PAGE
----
Tino Sehgal provides a clear case in point of “art becomes business”. In Sehgal’s work, the business of the art is the “art”. When I saw his work at Martin Gropius Bau in July, I was genuinely struck at how close he had got to turning live, ephemeral performance into object. Impressive. This innovation seems to me to be a case of having simple but strict parameters in place for the performance of the works: the performance pieces, exactly choreographed, run continuously for the opening hours of the museum, in the same way a sculpture or other art object remains on the floor or wall available to be observed until the last member of the public leaves. The write-up in the exhibition’s programme doesn’t dwell too much on the content of his individual works (quite rightly, they’re neither here nor there) but rather the mechanisms by which he operates his practice. Sehgal’s innovation of objectifying ephemeral performance and positioning it with a museum context has allowed him to apply well-wrought commercial business models to his artistic practice, to lucrative success. In this particular exhibition there are 5 works and, as the exhibition notes inform us, there are 5 editions of every work and each are sold by Sehgal to an institution for ca.160,000€, a pretty sum and a fine manipulation of modern economic and commercial technologies. The success of his innovation demands a treatment of his performers as objects, an accurate representation of the practice and lie in which people are objectified into Labour, a commodity, as the most efficient means of securing (mostly financial) capital profit for the boss (Tino Sehgal) and his shareholders (Martin Gropius Bau, etc.).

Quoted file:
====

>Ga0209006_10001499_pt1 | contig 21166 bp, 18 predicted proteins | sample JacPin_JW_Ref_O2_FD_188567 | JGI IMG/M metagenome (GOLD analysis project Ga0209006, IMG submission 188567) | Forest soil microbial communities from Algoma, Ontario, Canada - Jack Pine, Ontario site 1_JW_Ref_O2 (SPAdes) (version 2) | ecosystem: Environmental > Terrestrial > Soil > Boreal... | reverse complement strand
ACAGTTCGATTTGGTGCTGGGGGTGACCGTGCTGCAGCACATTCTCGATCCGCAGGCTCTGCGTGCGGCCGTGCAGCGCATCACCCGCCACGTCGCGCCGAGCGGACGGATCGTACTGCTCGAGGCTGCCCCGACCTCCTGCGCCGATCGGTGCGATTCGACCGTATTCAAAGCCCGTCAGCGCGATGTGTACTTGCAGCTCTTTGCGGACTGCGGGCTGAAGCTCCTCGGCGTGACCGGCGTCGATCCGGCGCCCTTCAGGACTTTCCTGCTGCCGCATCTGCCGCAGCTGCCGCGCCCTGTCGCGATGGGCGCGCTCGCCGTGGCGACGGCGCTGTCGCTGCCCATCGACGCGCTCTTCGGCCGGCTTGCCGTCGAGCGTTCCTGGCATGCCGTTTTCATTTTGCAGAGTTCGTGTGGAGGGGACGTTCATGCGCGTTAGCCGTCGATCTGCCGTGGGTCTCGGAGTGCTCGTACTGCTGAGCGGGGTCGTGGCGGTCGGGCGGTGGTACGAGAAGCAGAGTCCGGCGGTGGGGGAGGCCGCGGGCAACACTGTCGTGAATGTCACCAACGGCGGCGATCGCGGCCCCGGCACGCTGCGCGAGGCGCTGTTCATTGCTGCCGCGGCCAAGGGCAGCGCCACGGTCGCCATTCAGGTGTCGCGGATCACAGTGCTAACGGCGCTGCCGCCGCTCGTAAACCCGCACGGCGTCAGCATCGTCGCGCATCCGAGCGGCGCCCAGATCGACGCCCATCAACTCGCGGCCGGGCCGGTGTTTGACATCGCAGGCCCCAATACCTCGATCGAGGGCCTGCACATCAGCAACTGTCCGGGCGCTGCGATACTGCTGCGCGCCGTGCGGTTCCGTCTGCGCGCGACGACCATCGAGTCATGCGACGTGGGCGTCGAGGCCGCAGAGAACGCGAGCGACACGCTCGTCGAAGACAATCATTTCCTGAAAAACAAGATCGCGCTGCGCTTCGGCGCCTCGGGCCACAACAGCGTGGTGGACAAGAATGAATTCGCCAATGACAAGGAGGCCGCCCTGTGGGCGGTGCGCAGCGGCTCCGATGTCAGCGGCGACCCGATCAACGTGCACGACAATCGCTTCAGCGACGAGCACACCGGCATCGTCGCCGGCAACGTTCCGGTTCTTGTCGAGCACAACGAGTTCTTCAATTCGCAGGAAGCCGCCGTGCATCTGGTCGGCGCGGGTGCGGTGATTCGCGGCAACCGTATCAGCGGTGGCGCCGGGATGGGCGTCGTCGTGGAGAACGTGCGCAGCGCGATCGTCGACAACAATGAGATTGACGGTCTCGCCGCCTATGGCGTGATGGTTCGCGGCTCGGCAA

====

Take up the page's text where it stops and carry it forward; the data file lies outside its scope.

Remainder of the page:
The result of Sehgal’s innovation is this: through applying real and proven business technologies to his artistic practice, Sehgal has made himself and his art an institution that is able to successfully participate in capitalist exchange. Thus Sehgal has elevated himself as the artist to a position equal to that of the institution. (Of course the “innovation” stops at body-based work; object art has been involved in this behaviour of commodification and commercialisation for much longer). However he has not achieved this by an elevation of the cause of the artist as a member of the class that loses out in a biased system, but instead by meeting the institution on their own terms, terms derived from capitalist and commercial modes of operation. Sehgal’s work critiques not the fundamental elements of the commercial, financial and capitalist structures of our world, but instead focuses on non-object art’s previous absence within those structures. For this reason Sehgal’s innovation fails to warm my heart. Tino Sehgal has chosen to work within the system not to change it, but to secure a piece of the pie for himself. It is self-serving, cynical and unambitious work.